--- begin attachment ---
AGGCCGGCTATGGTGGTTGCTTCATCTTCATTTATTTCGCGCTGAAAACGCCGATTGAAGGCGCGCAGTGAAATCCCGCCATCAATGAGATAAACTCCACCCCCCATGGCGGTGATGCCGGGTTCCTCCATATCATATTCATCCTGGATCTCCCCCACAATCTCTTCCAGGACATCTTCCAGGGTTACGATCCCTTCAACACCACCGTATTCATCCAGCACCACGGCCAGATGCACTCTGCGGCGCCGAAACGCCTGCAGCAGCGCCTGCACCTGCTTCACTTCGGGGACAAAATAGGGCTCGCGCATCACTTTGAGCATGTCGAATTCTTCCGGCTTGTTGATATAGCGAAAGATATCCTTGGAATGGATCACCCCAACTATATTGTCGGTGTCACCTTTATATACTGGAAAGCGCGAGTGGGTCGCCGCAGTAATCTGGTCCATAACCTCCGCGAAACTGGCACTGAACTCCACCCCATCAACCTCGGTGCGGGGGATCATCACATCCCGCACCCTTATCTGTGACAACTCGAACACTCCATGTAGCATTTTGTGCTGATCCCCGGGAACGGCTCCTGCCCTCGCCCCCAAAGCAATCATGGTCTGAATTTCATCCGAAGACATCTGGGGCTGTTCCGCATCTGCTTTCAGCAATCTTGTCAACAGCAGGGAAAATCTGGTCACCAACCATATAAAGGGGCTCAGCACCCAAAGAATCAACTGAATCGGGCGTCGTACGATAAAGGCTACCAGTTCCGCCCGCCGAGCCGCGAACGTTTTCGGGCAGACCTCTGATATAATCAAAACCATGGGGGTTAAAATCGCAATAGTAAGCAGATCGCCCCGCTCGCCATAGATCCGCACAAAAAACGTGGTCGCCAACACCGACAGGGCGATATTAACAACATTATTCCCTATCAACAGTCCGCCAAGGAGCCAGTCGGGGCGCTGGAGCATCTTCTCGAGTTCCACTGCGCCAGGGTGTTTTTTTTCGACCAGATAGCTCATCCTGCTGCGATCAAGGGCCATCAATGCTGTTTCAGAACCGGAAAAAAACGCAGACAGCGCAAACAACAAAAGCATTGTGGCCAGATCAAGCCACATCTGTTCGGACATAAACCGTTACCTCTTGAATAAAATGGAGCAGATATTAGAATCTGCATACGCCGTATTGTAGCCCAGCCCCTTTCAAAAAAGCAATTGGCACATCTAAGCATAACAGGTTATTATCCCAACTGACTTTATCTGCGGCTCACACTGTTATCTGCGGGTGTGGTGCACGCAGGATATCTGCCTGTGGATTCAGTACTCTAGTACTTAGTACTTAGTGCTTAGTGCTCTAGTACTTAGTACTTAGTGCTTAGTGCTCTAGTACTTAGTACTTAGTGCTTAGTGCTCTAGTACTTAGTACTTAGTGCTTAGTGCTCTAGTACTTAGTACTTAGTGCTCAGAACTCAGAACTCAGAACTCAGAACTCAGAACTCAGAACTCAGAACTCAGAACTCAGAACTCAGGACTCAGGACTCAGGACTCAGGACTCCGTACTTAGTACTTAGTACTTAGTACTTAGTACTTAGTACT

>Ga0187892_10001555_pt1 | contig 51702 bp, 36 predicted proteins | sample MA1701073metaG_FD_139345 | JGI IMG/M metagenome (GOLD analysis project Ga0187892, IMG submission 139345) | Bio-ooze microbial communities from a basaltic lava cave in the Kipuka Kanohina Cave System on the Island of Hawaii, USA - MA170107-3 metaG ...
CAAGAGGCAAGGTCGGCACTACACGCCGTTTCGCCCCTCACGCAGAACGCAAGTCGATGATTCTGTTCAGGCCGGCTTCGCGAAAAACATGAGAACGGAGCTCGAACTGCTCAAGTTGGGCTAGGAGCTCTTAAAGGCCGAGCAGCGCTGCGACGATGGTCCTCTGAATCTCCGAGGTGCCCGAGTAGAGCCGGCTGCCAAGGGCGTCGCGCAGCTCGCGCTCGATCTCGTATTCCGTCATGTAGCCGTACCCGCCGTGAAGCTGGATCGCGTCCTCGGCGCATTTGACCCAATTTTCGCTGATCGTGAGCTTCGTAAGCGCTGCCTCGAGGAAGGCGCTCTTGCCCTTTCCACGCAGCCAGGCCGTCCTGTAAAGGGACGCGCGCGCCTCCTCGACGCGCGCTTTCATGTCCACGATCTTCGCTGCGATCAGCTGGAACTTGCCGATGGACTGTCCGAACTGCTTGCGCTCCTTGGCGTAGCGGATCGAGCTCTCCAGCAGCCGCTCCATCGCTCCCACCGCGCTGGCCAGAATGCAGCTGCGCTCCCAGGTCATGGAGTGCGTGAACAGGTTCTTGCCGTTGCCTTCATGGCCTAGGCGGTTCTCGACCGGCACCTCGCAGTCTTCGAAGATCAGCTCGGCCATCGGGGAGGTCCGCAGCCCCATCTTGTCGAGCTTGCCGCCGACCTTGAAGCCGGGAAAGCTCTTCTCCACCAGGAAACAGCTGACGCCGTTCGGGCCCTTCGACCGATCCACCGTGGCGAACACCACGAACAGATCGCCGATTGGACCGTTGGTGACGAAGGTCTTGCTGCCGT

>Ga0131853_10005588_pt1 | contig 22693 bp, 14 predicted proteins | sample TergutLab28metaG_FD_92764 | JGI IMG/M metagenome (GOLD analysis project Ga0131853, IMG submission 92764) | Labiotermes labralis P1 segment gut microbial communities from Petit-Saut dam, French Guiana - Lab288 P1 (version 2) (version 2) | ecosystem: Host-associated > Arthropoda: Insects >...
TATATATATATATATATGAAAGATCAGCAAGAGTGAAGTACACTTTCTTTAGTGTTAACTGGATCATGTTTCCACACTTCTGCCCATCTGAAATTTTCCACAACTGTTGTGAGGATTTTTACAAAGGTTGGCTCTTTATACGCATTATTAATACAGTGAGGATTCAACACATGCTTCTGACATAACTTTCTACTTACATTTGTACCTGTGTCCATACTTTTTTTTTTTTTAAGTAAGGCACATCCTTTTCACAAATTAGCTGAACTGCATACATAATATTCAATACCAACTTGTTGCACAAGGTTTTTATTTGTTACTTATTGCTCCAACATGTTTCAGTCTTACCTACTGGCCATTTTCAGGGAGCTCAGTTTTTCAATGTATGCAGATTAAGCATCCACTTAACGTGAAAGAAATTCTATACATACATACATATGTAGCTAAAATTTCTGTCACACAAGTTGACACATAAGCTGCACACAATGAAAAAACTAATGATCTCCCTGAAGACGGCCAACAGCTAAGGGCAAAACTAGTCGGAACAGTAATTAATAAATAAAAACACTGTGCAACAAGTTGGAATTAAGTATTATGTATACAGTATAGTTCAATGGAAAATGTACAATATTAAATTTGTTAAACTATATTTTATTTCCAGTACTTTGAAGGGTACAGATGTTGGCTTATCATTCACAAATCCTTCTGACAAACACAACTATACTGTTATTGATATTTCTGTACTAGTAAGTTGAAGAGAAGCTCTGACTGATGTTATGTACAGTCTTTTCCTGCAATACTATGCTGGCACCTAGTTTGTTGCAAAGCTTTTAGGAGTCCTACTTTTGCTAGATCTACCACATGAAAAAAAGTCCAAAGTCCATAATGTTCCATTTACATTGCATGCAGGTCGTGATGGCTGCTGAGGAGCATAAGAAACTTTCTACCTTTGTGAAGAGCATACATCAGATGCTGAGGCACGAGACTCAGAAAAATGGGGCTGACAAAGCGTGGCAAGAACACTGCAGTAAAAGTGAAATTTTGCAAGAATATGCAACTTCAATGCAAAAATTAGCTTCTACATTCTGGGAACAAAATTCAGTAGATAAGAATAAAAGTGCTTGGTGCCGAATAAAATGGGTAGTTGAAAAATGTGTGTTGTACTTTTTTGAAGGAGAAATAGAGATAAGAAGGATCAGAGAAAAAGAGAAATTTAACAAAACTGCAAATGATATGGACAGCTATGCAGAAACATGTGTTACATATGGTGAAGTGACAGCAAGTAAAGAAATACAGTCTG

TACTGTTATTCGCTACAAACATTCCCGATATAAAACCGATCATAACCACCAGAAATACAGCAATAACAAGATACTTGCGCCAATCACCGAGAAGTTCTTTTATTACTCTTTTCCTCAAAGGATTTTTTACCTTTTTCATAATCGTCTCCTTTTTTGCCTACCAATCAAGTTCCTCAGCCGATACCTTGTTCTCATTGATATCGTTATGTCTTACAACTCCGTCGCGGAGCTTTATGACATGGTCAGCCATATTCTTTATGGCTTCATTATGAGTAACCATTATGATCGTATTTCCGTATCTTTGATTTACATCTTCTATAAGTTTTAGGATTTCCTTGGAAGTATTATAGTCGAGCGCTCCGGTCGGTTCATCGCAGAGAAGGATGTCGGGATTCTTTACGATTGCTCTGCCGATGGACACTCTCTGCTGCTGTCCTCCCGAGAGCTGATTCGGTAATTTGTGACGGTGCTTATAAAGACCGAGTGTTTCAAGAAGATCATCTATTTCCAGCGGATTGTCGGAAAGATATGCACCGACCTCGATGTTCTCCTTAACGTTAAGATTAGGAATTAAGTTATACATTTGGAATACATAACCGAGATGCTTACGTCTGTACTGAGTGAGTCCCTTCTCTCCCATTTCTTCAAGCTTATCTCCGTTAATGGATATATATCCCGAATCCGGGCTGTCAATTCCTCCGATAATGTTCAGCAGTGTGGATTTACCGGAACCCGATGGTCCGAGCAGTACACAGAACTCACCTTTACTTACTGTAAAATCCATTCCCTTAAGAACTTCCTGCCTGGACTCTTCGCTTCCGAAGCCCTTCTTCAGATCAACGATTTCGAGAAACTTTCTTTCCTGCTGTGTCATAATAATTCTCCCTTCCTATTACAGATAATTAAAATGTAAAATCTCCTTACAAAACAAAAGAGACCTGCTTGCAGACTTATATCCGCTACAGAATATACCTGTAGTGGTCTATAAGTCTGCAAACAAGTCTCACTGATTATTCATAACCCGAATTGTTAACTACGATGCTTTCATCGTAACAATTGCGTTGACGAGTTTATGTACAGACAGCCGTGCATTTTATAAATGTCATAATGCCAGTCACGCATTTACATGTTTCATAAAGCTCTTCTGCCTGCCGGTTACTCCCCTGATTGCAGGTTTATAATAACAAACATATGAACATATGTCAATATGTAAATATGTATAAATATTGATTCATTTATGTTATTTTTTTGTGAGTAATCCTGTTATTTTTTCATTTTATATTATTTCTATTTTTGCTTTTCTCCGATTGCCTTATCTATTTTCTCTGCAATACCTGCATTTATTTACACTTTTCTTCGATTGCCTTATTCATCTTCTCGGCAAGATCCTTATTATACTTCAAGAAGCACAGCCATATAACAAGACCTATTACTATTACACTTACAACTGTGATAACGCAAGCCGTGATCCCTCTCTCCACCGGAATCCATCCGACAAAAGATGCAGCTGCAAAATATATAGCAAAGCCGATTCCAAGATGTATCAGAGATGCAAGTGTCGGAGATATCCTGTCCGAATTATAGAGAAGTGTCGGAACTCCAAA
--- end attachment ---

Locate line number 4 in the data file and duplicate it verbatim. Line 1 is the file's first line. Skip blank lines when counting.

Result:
>Ga0131853_10005588_pt1 | contig 22693 bp, 14 predicted proteins | sample TergutLab28metaG_FD_92764 | JGI IMG/M metagenome (GOLD analysis project Ga0131853, IMG submission 92764) | Labiotermes labralis P1 segment gut microbial communities from Petit-Saut dam, French Guiana - Lab288 P1 (version 2) (version 2) | ecosystem: Host-associated > Arthropoda: Insects >...